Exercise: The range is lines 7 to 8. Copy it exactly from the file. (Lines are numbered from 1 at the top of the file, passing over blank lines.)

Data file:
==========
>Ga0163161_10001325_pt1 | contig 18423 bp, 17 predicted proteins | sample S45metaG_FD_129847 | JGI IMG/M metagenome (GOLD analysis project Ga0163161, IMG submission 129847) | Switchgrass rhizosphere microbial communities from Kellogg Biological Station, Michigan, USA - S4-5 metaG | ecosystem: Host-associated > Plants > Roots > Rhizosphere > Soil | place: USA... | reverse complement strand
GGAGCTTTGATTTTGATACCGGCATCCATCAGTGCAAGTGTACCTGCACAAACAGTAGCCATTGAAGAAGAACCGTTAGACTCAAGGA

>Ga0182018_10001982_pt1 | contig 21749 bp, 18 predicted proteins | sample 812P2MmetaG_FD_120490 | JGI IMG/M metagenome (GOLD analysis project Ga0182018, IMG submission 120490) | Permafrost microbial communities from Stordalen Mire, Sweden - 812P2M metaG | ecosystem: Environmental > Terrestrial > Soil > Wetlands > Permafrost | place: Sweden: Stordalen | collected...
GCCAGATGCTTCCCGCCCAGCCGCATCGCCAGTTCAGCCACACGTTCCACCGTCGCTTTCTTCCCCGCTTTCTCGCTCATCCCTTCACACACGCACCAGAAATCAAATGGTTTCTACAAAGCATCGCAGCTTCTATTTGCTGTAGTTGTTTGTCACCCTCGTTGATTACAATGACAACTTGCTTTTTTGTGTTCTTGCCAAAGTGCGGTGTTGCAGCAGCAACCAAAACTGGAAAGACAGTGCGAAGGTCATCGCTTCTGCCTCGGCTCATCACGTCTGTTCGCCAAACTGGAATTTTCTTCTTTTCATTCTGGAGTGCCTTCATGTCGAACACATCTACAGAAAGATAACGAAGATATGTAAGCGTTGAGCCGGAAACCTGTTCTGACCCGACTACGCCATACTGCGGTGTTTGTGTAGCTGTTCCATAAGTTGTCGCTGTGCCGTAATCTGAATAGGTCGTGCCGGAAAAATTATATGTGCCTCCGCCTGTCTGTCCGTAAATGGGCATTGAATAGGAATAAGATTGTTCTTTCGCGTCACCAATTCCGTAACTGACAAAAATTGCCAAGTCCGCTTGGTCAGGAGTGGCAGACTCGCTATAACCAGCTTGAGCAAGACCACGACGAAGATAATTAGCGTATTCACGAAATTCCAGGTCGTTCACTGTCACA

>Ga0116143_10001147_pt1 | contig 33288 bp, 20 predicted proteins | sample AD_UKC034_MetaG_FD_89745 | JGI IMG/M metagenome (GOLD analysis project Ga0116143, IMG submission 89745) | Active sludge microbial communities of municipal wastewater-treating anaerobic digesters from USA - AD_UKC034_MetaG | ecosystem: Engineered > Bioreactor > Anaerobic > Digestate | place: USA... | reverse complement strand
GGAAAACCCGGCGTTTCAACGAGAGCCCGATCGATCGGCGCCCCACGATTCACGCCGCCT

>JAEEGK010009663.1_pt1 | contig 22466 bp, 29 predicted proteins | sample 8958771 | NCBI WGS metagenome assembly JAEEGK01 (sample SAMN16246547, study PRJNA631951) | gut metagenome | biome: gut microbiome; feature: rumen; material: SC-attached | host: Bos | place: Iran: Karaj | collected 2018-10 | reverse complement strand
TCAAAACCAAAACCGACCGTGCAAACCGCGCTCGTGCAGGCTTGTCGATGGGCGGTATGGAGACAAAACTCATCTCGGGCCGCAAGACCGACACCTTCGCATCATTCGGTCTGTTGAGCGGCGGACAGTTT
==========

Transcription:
>JAEEGK010009663.1_pt1 | contig 22466 bp, 29 predicted proteins | sample 8958771 | NCBI WGS metagenome assembly JAEEGK01 (sample SAMN16246547, study PRJNA631951) | gut metagenome | biome: gut microbiome; feature: rumen; material: SC-attached | host: Bos | place: Iran: Karaj | collected 2018-10 | reverse complement strand
TCAAAACCAAAACCGACCGTGCAAACCGCGCTCGTGCAGGCTTGTCGATGGGCGGTATGGAGACAAAACTCATCTCGGGCCGCAAGACCGACACCTTCGCATCATTCGGTCTGTTGAGCGGCGGACAGTTT